Abstract In this paper the authors examine the nature and significance of the interface between race, culture and morality and the implications for the classroom teacher in relation to schooling generally and moral education in particular. They argue that morality is circumscribed by the culture(s) from which it derives and within which it operates. It is therefore, impossible to consider one without the other. The same applies in relation to race and culture and similarly to the holism of race, culture (...) and morality. Having argued that culture in Britain has been increasingly racialized, they make the case for an anti?racist approach to moral education which debunks the racial baggage from contemporary conceptions of morality. They finally argue that since teachers, like pupils, bring their own values and perceptions with them to school, teachers need to acknowledge this and respond positively within the context of a ?multi?ethnic? Britain. (shrink)
Richard Brandt is one of the most eminent and influential of contemporary moral philosophers. His work has been concerned with how to justify what is good or right not by reliance on intuitions or theories about what moral words mean but by the explanation of moral psychology and the description of what it is to value something, or to think it immoral. His approach thus stands in marked contrast to the influential theories of John Rawls. The essays reprinted in (...) this collection span a period of almost 30 years and include many classic pieces in metaethical and normative ethical theory. The collection is aimed at both those moral philosophers familiar with Brandt's work and at those philosophers who may be largely unfamiliar with his work. The latter group will be struck by the lucid unpretentious style and the cumulative weight of Brandt's contributions to topics that remain at the forefront of moral philosophy. (shrink)
Richard Brandt is one of the most influential moral philosophers of the second half of the twentieth century. He is especially important in the field of ethics for his lucid and systematic exposition of utilitarianism. This new book represents in some ways a summation of his views and includes many useful applications of his theory. The focus of the book is how value judgments and moral belief can be justified. More generally, the book assesses different moral systems and theories (...) of justice, and considers specific problems such as the optimal level of charity and the moral tenability of the criminal law. This book will be essential reading for all professional philosophers concerned with ethics, and will prove helpful to students as well. (shrink)
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A rule- utilitarian appraisal of criminal law requires that the total system, including punishments, is justified only if it will expectably maximize public benefit, including its stigmatizing some behaviors as "offenses" and its prescribed punishment of these, such as imprisonment, with (possible) deterrent effects. In view of the paucity of evidence about the deterrent effect of prison sentences, some changes seem to be in order: reduction in the length of incarceration, replacement of prison by fines or restrictions on the convicted (...) such as house arrest for many hours of a day, intensive supervision, required community service (say thirty hours in place of a month in prison), enrollment in a drug program or therapy in the case of sex offenses, and so on. An evaluation of such proposals should be based on statistics and the psychology of criminal behavior. (shrink)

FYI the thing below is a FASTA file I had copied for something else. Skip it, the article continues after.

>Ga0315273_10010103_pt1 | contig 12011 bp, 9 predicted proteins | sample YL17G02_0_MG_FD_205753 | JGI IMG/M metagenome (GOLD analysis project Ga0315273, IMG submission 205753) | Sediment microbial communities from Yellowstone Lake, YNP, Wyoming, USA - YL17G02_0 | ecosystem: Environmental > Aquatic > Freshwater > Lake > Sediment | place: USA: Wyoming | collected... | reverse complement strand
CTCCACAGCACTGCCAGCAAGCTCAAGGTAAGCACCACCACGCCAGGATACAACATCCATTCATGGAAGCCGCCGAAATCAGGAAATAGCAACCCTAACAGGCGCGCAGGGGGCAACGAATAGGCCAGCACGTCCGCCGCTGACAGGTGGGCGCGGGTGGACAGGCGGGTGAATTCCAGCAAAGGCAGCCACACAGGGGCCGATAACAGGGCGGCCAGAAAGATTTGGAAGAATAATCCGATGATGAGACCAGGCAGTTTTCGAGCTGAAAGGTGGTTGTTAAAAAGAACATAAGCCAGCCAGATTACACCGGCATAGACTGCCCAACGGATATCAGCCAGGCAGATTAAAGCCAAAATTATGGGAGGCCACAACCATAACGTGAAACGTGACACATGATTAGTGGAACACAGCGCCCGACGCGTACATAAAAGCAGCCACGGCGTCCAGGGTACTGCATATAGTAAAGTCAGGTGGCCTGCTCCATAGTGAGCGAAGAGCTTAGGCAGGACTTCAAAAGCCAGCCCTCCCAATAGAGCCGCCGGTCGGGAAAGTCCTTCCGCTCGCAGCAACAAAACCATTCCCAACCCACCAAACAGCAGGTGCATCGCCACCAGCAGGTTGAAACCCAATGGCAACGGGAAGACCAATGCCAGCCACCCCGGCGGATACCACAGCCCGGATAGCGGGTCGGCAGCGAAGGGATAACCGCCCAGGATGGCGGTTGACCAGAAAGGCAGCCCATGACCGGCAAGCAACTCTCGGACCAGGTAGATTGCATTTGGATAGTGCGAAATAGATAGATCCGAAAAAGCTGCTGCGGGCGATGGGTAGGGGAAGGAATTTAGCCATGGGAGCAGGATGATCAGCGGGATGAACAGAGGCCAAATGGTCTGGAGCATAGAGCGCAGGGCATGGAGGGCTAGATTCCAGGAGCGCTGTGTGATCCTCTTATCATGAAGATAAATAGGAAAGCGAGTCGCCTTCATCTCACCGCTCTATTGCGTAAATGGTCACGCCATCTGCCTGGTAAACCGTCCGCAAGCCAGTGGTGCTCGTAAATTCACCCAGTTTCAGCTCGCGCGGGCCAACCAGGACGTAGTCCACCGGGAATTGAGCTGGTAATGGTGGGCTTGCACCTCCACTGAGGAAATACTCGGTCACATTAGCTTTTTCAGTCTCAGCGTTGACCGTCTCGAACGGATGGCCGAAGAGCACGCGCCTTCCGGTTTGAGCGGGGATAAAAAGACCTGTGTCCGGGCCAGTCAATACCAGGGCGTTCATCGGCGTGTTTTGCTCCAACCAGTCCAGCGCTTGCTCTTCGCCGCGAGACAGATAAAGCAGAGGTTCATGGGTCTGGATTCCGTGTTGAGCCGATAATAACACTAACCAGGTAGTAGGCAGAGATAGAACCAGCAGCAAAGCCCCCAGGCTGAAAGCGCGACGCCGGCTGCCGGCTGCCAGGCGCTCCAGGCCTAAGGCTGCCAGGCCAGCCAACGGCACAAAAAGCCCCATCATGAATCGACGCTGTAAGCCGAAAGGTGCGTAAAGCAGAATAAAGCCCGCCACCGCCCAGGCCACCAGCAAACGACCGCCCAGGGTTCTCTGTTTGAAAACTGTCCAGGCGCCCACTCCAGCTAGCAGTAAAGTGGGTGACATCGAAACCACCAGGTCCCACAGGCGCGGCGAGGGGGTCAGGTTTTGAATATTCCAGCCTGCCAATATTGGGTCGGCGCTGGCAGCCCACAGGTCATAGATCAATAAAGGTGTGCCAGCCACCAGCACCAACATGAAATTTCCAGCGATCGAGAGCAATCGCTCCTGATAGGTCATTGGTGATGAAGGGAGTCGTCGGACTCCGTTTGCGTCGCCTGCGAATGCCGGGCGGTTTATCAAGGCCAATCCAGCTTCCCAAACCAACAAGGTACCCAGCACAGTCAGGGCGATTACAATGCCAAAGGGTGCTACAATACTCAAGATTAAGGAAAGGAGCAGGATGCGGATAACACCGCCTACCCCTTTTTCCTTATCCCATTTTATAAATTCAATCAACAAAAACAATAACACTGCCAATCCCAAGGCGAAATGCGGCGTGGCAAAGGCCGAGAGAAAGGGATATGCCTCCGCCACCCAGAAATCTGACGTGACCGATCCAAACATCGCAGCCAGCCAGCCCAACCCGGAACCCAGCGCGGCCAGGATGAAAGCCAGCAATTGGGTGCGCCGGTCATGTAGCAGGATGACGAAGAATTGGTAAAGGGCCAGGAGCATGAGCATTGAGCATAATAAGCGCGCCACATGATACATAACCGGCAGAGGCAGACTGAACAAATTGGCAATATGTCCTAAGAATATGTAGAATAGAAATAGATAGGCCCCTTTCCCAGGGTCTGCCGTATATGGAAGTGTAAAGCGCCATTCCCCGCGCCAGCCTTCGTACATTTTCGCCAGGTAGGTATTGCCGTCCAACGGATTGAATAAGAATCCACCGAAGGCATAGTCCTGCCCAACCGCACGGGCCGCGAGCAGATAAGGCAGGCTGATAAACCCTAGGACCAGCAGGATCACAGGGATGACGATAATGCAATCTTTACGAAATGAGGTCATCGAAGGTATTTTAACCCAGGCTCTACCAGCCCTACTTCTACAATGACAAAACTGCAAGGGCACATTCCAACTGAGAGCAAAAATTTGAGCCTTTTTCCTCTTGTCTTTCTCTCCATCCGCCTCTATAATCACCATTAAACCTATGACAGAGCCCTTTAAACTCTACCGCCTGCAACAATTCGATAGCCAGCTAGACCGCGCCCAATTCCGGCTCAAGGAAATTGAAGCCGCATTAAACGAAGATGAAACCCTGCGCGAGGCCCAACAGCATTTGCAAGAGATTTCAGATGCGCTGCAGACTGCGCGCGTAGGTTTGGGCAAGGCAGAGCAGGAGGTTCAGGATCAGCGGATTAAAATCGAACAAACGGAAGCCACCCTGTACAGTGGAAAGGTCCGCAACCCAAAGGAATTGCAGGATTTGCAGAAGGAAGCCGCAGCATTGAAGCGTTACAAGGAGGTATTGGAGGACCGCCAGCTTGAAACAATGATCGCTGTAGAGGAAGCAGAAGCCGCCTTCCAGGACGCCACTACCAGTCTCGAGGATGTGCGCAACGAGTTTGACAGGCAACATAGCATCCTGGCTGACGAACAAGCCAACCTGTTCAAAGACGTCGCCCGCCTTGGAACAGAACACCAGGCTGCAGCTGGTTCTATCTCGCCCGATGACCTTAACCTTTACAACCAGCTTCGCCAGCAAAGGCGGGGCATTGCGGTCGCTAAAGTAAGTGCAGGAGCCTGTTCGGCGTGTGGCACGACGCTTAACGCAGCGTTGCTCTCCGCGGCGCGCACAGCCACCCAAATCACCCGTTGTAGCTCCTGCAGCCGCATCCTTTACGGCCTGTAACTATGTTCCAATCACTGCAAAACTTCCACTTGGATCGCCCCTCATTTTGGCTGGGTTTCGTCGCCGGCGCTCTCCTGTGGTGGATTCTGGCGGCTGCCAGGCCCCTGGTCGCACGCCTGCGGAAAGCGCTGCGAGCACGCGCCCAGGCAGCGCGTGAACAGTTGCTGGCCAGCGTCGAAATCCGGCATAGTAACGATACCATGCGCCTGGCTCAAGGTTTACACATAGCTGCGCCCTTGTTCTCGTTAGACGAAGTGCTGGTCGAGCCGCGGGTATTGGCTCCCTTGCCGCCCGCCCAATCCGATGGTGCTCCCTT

Some features of the concept of a want, and of the explaining relation in which a want may stand to an action, have not received sufficient attention. In what follows we shall offer some suggestions and descriptions which may be one step toward remedy of this situationi. We shall be at pains to point out the extent to which the features we describe fit in with a conception of the explanations of actions conforming to the inferential (deductive or inductive) and (...) nomological patterns of scientific explanation, and also to point out where perhaps the fit is not so snug. (shrink)
The article explains a rule-Utilitarian normative thesis about when actions are morally excused; that an act otherwise morally objectionable in some way is excused if a moral system, The acceptance of which in the agent's society would be utility-Maximizing, Would not condemn it. What is meant by a "moral system condemning" an action is explained. The parallel between this moral thesis and the benthamite theory of criminal justice is developed. It is argued that this rule-Utilitarian thesis implies that an action (...) is morally excused (not blameworthy) if it does not manifest a defective trait of character. (shrink)
Corporate social responsibility (CSR) is a tortured concept. We review the current state of the art across a number of academic disciplines, from accounting to management to theology. In a world that is increasingly global and pluralistic, progress in our understanding of CSR must include theorizing around the micro-level processes practicing managers engage in when allocating resources toward social initiatives, as well as refined measurement of the outcomes of those initiatives on stakeholder and shareholder interests. Scholarship must also account for (...) the influence of diverse, and even mal-adaptive, stakeholders as well as more fully incorporate non-Western philosophical and economic perspectives. Based on this review, we pose five questions that scholars from each of these disciplines should address as the CSR field moves forward. We hope our questions provoke deeper thinking and greater rigor and attention to detail in this important area of business research. (shrink)